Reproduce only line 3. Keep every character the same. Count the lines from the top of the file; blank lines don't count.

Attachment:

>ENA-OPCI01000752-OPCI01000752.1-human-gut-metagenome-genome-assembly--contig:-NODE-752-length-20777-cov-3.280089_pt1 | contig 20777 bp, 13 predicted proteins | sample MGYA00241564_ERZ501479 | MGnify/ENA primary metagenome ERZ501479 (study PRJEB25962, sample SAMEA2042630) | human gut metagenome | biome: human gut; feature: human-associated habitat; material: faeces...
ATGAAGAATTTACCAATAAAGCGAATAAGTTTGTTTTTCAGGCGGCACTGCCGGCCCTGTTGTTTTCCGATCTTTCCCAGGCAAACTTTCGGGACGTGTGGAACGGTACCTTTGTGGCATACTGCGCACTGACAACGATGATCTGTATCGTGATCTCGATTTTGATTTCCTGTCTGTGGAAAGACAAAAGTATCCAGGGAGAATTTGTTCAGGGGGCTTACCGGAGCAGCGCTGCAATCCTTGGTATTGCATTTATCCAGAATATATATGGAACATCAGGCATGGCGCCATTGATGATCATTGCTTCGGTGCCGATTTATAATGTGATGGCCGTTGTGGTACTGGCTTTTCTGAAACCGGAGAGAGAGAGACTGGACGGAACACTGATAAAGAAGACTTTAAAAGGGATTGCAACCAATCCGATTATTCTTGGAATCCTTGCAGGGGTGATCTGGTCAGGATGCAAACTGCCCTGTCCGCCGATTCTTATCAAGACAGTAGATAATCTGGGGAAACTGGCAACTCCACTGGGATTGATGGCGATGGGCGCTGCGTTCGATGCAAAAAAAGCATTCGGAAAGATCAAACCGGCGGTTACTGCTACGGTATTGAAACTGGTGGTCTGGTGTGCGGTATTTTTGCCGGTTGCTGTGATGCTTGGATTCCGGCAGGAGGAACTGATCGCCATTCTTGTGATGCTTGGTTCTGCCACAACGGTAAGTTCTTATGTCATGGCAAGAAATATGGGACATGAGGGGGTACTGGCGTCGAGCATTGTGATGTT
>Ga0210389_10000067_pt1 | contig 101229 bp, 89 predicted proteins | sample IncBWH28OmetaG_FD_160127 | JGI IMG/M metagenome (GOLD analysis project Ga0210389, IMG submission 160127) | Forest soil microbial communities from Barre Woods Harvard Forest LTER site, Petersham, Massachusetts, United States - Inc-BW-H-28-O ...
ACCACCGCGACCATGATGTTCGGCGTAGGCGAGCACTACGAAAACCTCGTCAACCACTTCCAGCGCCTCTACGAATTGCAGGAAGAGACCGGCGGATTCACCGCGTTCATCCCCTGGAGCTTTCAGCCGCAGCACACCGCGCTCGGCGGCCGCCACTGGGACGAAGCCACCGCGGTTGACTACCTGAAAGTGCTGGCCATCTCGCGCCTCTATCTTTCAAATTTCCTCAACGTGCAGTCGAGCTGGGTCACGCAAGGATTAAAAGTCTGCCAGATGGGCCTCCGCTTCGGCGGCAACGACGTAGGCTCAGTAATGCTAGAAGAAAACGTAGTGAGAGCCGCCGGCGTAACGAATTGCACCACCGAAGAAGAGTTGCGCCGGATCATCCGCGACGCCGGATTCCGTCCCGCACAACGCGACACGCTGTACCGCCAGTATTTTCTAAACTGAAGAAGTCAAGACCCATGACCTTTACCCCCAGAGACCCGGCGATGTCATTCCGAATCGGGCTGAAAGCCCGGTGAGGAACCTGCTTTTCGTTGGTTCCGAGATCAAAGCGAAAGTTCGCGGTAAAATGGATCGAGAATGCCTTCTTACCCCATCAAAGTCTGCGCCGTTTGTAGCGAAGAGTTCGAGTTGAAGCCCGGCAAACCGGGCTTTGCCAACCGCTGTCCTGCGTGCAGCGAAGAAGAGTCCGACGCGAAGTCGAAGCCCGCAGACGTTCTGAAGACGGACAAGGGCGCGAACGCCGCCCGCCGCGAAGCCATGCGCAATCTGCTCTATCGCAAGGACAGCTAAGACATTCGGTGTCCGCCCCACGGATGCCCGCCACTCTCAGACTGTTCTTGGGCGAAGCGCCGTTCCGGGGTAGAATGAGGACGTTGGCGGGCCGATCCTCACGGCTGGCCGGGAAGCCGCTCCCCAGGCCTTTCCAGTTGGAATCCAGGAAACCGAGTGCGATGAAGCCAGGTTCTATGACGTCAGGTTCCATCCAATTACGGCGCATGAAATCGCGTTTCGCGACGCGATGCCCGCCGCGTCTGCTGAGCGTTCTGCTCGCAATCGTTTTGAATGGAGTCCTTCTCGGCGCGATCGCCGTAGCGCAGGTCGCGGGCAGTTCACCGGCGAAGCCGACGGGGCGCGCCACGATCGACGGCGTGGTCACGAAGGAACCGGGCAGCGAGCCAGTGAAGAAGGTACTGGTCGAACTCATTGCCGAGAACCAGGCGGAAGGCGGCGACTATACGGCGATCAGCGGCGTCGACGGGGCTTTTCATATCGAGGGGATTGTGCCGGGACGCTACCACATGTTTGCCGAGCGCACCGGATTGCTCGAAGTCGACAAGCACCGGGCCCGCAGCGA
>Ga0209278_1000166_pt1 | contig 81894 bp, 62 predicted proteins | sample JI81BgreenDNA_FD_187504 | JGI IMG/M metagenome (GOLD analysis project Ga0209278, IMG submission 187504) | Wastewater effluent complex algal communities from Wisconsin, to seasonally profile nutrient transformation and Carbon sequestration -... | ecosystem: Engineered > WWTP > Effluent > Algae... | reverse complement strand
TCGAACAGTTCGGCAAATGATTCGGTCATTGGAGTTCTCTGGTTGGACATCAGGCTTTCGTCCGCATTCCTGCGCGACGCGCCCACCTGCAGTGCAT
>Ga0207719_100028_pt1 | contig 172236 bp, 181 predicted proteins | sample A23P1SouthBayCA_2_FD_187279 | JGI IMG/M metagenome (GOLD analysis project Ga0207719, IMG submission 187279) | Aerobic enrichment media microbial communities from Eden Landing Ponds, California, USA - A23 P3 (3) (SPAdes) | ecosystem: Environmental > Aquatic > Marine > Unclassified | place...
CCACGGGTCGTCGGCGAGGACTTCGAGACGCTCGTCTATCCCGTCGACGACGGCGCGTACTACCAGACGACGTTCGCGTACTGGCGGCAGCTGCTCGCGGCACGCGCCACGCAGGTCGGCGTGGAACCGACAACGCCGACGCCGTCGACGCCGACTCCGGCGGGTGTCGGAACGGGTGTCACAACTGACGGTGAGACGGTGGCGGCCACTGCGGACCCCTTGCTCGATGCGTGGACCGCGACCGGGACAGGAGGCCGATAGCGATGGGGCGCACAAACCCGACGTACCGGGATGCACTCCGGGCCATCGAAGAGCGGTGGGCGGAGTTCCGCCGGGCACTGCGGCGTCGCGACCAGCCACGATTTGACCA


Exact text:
>Ga0210389_10000067_pt1 | contig 101229 bp, 89 predicted proteins | sample IncBWH28OmetaG_FD_160127 | JGI IMG/M metagenome (GOLD analysis project Ga0210389, IMG submission 160127) | Forest soil microbial communities from Barre Woods Harvard Forest LTER site, Petersham, Massachusetts, United States - Inc-BW-H-28-O ...